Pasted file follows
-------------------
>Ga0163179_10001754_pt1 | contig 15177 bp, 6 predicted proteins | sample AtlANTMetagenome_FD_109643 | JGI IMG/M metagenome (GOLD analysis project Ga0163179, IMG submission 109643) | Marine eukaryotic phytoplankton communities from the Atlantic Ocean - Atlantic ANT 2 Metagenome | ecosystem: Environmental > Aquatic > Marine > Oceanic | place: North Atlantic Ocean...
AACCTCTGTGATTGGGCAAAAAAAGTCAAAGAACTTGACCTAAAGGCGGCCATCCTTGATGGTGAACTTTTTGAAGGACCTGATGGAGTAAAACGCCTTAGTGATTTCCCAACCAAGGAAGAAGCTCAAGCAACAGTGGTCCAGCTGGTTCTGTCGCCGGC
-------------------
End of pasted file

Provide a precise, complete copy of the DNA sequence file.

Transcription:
>Ga0163179_10001754_pt1 | contig 15177 bp, 6 predicted proteins | sample AtlANTMetagenome_FD_109643 | JGI IMG/M metagenome (GOLD analysis project Ga0163179, IMG submission 109643) | Marine eukaryotic phytoplankton communities from the Atlantic Ocean - Atlantic ANT 2 Metagenome | ecosystem: Environmental > Aquatic > Marine > Oceanic | place: North Atlantic Ocean...
AACCTCTGTGATTGGGCAAAAAAAGTCAAAGAACTTGACCTAAAGGCGGCCATCCTTGATGGTGAACTTTTTGAAGGACCTGATGGAGTAAAACGCCTTAGTGATTTCCCAACCAAGGAAGAAGCTCAAGCAACAGTGGTCCAGCTGGTTCTGTCGCCGGC